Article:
I’ve had a can of coke. Am I still off the

sauce? No, I have a beer now and then, but I’m off it again as be­ing mid-tour is not a good place to be drink­ing. I have to be care­ful, it’s back and forth. I’m an al­co­holic, it’s a nev­erend­ing story. I’ve never been on a sleeper [ tour] bus be­fore. It’s weird ly­ing there.

You toured Amer­ica last sum­mer. How was it?

You find out the al­bum is uni­ver­sal, it’s not in­su­lar. It’s about ex­plo­rations of the self. It’s about ex­is­ten­tial crises in tur­bu­lent times, so I think Amer­i­cans will get it as much, if not more so, than the British. There’s a re­ally vig­or­ous in­tent among the au­di­ences there.

Any big he­roes knock­ing around here to­day?

Mike Skin­ner. He’s a mas­sive in­flu­ence on me. He’s the most vi­brant and idio­syn­cratic artist that has come out of this coun­try in a

long time. He uni­fied a gen­er­a­tion in some ways. Noel Gal­lagher – I was never an Oa­sis fan but Dev [ Adam Devon­shire], our bassist, loves them. Ghetts is some­one I re­ally re­spect, I used to watch videos of him freestyling for 45 min­utes. An amaz­ing artist. And Gaz Coombes, I love his new solo record.

Are you the kind of bloke who’ll go up and tell them?

Yeah. You only have one chance. If they turn out to be a prick, you can move on. I like to meet my he­roes. You can learn some­thing about them or your­self. You might find out your fan­dom is a lie. But it’s good to chal­lenge your­self.

Be­cause IDLES’ songs ex­pose so much about your pri­vate life and vul­ner­a­bil­i­ties, does it feel odd be­ing in a room with ev­ery­one know­ing that stuff?

No. It’s nec­es­sary. It’s part of my lan­guage. That trans­parency I have now has helped me feel sup­ported. It’s part of my ther­apy. From coun­selling, I learned that open­ing up and be­ing vul­ner­a­ble is a real strength­ener.

Will you guys be well-be­haved to­day, or are IDLES a bit wild?

No. Maybe some danc­ing on ta­bles. Bowen [ Mark, guitarist] likes to do that kind of shit. When we get shit­ted, we can be ar­se­holes, but we’re on tour, so we have to be good. If we were hav­ing a week off, I’d be jump­ing on Gaz Coombes’s back.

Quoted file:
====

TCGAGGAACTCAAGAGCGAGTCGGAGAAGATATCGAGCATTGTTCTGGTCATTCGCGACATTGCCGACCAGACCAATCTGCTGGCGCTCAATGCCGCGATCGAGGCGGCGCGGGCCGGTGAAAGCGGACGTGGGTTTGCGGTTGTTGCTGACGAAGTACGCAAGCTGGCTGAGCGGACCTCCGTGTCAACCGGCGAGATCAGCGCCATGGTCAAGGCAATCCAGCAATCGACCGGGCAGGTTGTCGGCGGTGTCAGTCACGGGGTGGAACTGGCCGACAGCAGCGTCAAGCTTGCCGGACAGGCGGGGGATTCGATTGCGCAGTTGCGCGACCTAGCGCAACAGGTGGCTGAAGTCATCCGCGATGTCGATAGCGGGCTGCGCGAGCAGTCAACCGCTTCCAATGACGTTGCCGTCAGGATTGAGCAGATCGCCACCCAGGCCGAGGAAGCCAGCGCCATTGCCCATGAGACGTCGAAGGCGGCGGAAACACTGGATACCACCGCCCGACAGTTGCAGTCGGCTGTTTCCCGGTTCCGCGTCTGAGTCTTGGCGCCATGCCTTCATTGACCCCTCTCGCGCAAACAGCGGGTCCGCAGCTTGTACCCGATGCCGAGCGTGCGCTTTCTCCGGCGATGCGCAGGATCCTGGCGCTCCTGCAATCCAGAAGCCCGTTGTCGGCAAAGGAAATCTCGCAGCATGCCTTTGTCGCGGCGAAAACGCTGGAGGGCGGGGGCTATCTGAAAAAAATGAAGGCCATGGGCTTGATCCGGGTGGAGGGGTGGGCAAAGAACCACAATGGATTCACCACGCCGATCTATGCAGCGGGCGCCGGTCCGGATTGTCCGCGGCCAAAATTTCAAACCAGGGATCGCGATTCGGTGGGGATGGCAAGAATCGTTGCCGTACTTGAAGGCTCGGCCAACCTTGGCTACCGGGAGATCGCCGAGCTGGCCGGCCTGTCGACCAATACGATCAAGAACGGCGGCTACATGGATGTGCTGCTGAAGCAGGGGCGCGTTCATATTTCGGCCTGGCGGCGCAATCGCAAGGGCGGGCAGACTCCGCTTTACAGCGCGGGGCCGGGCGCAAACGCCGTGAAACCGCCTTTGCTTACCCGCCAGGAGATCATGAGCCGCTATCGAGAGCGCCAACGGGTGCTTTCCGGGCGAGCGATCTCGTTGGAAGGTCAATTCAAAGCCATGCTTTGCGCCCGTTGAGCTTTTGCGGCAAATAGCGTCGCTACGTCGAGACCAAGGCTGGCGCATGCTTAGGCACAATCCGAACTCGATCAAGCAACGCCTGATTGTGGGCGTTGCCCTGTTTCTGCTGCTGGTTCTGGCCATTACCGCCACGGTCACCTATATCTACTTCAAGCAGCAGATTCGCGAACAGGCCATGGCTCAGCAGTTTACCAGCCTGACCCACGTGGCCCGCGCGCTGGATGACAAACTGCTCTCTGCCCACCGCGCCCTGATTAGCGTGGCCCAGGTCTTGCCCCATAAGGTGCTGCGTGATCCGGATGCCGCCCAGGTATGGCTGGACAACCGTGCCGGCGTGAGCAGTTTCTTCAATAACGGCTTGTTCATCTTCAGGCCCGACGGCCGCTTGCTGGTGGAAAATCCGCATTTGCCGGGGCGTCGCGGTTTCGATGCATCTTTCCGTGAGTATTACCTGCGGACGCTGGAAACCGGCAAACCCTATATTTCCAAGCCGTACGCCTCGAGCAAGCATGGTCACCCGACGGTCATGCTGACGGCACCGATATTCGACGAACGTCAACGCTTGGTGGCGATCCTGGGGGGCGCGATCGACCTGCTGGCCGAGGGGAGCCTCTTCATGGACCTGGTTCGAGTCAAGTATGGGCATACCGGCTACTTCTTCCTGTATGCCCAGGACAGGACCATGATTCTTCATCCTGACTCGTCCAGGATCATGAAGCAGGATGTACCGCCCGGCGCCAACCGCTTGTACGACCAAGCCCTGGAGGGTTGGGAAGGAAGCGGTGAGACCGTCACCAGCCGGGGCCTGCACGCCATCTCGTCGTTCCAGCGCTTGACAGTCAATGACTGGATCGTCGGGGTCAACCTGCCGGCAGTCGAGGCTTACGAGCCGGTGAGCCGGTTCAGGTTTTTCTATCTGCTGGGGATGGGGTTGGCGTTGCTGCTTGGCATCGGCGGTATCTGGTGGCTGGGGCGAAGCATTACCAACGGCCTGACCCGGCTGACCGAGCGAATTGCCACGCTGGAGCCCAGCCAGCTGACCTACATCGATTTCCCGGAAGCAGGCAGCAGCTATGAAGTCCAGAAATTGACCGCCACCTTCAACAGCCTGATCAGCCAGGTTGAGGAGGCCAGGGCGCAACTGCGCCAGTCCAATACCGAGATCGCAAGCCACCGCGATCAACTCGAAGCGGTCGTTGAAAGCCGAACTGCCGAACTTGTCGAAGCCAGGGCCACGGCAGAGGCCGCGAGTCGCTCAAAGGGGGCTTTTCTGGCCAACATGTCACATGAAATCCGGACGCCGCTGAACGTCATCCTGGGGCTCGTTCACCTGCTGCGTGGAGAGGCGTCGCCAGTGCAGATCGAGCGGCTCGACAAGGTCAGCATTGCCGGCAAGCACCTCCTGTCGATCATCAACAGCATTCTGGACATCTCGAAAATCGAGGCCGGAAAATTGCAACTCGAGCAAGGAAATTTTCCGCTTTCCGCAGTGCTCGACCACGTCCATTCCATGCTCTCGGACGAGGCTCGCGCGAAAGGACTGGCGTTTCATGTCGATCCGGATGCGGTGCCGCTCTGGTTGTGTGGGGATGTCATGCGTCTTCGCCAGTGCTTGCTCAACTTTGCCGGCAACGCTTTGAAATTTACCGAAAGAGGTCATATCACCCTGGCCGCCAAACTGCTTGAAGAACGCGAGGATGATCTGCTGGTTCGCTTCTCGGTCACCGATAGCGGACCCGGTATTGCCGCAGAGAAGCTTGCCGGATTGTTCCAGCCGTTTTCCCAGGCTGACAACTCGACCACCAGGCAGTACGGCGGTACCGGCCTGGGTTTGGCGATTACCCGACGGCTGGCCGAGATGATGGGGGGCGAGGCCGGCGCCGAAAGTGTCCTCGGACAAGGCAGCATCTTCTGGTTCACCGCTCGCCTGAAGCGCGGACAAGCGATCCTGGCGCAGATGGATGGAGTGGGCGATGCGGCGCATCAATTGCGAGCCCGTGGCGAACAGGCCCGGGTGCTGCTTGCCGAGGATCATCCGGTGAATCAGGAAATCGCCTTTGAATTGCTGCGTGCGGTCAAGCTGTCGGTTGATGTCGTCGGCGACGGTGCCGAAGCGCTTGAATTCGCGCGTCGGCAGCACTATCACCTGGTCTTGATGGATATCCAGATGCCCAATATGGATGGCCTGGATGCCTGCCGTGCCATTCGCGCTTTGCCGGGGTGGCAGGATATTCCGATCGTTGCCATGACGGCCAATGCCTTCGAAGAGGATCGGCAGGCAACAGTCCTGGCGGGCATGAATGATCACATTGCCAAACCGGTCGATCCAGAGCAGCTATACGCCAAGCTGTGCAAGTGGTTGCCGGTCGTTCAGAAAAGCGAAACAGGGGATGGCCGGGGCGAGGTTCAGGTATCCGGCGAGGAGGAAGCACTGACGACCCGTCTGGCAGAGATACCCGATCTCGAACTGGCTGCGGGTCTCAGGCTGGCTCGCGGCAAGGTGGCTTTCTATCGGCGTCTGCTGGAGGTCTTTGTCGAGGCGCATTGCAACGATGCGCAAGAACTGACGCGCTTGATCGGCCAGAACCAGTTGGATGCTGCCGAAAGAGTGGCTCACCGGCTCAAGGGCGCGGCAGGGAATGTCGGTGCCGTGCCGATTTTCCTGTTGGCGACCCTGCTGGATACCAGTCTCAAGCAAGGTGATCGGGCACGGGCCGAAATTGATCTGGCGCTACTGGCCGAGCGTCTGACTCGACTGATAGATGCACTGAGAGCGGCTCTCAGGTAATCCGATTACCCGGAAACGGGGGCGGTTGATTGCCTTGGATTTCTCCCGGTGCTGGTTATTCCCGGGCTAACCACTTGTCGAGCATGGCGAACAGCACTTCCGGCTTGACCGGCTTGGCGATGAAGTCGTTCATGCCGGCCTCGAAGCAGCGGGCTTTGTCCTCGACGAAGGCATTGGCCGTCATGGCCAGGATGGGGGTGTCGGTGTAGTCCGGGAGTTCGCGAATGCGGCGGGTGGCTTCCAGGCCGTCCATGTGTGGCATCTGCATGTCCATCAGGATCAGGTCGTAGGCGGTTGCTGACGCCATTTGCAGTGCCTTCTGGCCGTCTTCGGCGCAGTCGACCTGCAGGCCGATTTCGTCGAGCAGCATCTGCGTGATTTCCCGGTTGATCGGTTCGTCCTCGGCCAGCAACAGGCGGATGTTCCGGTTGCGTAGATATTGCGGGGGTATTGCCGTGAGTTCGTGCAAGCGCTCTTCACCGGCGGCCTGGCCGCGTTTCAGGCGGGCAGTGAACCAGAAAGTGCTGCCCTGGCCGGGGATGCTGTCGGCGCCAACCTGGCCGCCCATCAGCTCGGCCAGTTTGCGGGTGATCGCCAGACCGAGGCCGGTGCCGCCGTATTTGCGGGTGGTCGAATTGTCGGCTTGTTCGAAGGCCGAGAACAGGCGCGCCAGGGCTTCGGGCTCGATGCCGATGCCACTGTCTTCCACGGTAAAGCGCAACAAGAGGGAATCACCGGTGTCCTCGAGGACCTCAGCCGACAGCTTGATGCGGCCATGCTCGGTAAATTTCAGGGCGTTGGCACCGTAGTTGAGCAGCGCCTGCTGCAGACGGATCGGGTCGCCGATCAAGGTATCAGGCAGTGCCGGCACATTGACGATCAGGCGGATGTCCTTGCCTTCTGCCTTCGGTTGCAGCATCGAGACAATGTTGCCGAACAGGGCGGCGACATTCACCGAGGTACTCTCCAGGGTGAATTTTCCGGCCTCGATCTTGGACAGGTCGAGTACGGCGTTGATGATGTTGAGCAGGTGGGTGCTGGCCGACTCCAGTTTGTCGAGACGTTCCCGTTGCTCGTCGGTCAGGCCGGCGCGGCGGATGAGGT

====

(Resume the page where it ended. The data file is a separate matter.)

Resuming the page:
The about song the Colos­sus weight of talks a fa­ther’s shadow on a son. Would your dad be pleased with you get­ting a Q award?

Yes. He’s been in­volved in the al­bum and cu­rated the ex­hi­bi­tion we’re do­ing in Lon­don and New York. He’s an artist, a sculp­tor. He taught me ev­ery­thing I know about cre­ative think­ing, and I’ll al­ways be grate­ful to him.

While you’re here, will you be avoid­ing rucks with permed blokes, as ad­vised by Never Fight A Man With A Perm?

The rea­son­ing be­hind that song is that any­one with a perm must be such a psychopath that his friends can’t tell him how stupid he looks. It was based on a real per­son, he’s prob­a­bly dead by now.

Not Roger Dal­trey then?

That’s not a perm. And I could take him any­way. I’m jok­ing!

“It’s very bizarre to be here. It’s not nor­mal.” Joe Tal­bot

“It’s nice to share it”: Goat Girl, Round­house, Lon­don, 17 Oc­to­ber, 2018.

Dig the new breed: fea­tur­ing IDLES’ Joe Tal­bot (stand­ing, far left), Goat Girl’s Lot­tie Pendle­bury (stand­ing, third left), with MØ and Gaz Goombes (stand­ing, sec­ond right and far right).

The naked crunch: IDLES guitarist Mark Bowen gets car­ried away dur­ing the band’s awards night per­for­mance.

En­joyed as an act of re­sis­tance: IDLES live at the Round­house, 17 Oc­to­ber, 2018.